When Jonathan Lovegrove-Fielden decided to covert Longden Manor Farm back to an organic autumn-block and expand to 300 cows his farm manager, Colin Bowen, knew they would have to buy-in cows to facilitate the move in a reasonable timeframe.
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But having made good progress in reducing the prevalence of red and yellow Johne’s cows within the herd from 9% to 1.5%, he was keen not to undo the farm’s hard work.
The farm had begun whole herd testing for Johne’s some two years earlier, in April 2014, with tests carried out every quarter as part of their milk testing regime.
Although it wasn’t a requirement of their milk contract at that time, Mr Bowen believes that further down the line milk buyers could create a two-tier milk market and wanted to get ahead of the game.
Farm facts

  • 303ha owned
  • 285 autumn-calving crossbred cows (Holstein, Norwegian Red and Fleckvieh)
  • Grass-based, organic system
  • Producing 8,000 litres at 3.89 fat% and 3.36% protein
  • Supply OMSCo
  • Employ two full-time staff plus a calf rearer for six months

Whole herd testing involves sampling milk from individual cows and is deemed much more accurate than bulk tank sampling, as their farm vet, Nathan Loewenstein from Shropshire Farm Vets, explains.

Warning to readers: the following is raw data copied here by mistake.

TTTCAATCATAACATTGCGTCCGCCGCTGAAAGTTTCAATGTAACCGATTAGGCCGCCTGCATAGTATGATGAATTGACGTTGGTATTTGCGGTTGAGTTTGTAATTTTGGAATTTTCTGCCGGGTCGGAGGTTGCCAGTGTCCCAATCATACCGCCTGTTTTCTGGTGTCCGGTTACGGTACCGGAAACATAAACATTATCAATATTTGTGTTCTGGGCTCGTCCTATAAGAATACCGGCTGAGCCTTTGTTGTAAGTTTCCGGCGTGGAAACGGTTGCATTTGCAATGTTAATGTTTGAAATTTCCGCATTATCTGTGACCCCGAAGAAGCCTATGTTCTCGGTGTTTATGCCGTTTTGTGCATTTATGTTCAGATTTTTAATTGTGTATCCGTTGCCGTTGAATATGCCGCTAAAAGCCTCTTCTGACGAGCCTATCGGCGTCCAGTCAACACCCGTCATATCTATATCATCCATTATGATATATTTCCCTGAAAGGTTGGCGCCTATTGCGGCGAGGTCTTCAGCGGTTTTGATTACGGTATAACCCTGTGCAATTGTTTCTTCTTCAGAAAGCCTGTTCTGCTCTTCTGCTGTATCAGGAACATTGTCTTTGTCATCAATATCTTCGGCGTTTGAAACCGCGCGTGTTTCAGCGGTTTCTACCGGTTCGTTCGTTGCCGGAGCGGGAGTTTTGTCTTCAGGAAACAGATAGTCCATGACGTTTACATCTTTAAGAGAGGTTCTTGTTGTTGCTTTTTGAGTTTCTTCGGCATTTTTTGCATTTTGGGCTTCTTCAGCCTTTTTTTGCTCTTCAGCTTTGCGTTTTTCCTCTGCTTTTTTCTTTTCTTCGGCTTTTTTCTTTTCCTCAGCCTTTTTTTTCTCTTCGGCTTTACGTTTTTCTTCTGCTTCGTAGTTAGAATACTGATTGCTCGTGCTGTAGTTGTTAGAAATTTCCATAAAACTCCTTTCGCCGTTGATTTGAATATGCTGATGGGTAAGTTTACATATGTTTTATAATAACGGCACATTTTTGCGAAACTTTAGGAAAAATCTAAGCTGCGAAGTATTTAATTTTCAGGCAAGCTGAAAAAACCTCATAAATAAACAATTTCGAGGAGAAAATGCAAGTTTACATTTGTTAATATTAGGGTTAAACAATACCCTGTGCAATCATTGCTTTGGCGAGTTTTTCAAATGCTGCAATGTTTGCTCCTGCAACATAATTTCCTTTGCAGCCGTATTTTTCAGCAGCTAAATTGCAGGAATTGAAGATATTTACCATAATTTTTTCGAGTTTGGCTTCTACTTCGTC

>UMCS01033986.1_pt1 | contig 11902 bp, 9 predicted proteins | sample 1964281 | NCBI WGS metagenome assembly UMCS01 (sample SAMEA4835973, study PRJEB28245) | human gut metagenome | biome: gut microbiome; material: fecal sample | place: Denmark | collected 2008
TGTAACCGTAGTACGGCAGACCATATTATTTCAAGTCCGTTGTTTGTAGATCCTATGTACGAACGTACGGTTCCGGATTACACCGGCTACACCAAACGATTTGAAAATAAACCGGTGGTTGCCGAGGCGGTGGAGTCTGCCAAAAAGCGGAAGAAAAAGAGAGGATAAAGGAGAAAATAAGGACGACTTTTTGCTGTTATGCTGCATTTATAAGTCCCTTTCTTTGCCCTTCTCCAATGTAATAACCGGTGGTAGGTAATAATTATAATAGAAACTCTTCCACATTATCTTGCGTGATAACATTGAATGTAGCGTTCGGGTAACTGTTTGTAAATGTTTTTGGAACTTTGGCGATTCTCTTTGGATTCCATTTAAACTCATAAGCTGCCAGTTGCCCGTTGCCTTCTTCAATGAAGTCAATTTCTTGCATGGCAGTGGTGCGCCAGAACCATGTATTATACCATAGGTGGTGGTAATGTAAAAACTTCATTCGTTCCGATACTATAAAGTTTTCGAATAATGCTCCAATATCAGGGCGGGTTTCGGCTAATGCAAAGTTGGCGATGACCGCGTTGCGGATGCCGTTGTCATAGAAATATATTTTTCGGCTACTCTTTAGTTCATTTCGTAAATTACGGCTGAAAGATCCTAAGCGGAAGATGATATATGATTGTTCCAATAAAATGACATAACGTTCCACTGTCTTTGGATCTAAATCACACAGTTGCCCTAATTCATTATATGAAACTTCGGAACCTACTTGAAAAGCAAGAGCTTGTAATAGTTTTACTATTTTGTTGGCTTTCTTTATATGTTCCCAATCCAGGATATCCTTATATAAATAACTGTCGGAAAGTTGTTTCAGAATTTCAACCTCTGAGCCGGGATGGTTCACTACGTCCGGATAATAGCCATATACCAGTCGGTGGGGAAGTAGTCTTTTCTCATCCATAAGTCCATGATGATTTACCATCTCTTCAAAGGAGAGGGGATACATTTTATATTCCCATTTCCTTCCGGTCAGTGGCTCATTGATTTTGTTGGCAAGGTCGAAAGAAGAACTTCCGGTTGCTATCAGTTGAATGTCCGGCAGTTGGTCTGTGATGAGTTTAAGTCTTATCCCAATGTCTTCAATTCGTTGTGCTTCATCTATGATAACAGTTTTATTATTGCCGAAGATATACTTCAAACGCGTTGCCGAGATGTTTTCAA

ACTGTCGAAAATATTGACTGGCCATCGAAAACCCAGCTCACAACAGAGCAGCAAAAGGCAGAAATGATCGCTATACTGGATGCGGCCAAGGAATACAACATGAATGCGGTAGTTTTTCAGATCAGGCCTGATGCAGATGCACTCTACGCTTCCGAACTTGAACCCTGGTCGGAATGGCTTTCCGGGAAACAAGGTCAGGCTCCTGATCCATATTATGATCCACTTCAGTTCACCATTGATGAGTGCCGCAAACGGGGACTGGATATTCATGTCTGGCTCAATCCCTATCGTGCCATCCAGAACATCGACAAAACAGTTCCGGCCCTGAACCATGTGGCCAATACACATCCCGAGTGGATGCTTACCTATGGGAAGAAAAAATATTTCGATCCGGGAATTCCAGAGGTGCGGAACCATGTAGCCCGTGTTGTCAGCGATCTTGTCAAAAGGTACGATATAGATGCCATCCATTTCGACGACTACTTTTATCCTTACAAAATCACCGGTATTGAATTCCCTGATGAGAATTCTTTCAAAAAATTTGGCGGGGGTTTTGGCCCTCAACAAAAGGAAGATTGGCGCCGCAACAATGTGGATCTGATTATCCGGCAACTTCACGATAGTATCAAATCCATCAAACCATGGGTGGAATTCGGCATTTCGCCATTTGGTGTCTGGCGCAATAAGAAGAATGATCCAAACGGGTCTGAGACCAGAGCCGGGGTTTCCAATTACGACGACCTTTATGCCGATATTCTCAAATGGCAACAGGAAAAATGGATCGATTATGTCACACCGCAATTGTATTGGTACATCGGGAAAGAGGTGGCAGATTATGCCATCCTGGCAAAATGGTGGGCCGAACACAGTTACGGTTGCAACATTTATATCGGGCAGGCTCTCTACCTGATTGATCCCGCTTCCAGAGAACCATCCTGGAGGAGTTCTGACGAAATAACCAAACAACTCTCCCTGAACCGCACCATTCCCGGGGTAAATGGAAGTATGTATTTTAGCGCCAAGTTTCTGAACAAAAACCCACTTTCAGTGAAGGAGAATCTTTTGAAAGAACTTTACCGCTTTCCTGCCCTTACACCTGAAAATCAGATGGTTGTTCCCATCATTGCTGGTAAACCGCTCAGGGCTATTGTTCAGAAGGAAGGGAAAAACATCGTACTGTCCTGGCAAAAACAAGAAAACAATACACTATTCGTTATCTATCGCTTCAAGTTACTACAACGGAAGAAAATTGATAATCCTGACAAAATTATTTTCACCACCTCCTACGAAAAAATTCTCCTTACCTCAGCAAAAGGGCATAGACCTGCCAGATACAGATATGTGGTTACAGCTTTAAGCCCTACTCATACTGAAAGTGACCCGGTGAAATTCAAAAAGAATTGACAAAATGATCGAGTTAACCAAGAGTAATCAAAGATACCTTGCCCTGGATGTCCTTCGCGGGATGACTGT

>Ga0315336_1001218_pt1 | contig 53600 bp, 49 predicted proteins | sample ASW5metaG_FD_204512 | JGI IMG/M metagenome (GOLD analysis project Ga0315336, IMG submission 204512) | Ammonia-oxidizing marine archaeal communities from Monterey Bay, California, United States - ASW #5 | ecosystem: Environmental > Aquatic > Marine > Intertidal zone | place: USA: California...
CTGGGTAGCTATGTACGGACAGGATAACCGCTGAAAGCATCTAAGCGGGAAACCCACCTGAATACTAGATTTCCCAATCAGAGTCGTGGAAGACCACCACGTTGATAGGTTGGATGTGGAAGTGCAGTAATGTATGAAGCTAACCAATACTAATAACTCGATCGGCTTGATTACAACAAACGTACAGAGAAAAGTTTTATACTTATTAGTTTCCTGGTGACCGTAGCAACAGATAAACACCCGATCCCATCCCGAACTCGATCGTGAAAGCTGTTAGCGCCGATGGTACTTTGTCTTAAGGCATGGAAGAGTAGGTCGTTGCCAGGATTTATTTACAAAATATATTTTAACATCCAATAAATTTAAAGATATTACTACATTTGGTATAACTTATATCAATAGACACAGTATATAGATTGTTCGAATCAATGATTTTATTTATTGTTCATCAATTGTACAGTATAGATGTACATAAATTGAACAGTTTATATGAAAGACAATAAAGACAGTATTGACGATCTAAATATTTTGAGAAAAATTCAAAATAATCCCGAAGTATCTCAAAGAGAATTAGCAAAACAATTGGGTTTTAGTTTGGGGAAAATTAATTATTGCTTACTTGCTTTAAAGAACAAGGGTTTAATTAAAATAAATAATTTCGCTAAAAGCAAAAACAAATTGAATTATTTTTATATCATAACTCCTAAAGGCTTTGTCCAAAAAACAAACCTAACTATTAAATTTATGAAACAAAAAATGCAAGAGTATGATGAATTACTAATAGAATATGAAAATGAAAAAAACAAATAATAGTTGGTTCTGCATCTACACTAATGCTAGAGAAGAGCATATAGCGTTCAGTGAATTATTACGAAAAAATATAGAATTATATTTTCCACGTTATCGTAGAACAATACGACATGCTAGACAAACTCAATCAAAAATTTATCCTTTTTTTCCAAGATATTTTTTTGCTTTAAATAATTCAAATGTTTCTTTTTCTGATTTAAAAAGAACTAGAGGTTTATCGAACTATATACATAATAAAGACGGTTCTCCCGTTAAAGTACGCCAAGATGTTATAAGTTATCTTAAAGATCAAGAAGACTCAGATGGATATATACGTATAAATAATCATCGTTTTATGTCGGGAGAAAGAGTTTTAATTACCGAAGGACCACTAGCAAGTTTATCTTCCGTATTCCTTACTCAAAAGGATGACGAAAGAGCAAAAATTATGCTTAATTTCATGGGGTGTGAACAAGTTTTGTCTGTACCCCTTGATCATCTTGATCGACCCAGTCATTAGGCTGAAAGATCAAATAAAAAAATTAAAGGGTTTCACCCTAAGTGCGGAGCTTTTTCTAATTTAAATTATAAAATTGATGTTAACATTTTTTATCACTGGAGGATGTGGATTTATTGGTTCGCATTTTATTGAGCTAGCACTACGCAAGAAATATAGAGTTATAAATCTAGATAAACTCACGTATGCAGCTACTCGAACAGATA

“Bulk milk testing is still being offered to people, but it is a complete waste of money. For a tank not to be low you need a minimum of 15% of cows in the herd to be a high [risk]. So, a lot of herds that did bulk milk test came back negative and thought they were fine.
“But the number of herds that are false negative is massive and by the time they go positive you have to dig yourself out of a massive hole.”
As well as converting to organic, they decided to streamline their system and reduce labour by getting rid of their spring block of cows and becoming a solely autumn block.
Buying-in animals
Being short of numbers and not wanting to extend their autumn block any further by rotating cows from spring to autumn calving, their only option was to buy in.
Their shopping list was extensive; cows had to be organic, good health status and autumn calving, which left them with limited vendors.
The first bunch of 13 animals was purchased this spring and as the herd they were buying from had limited Johne’s data they decided to pay £5-6 a head to blood test the animals for the disease during the pre-movement TB test.
“The Johne’s risk was accepted and it meant that if any cows were Johne’s positive they could then be managed as such. If you’re going to have to buy something you buy with as much information as you can,” says Mr Loewenstein.
“I think as an industry we are very poor at asking questions. You wouldn’t buy a car without test driving it, but we do buy most stock without knowing the disease history.”

Eight butter products sold nationally in various supermarkets are being recalled over fears of contamination.

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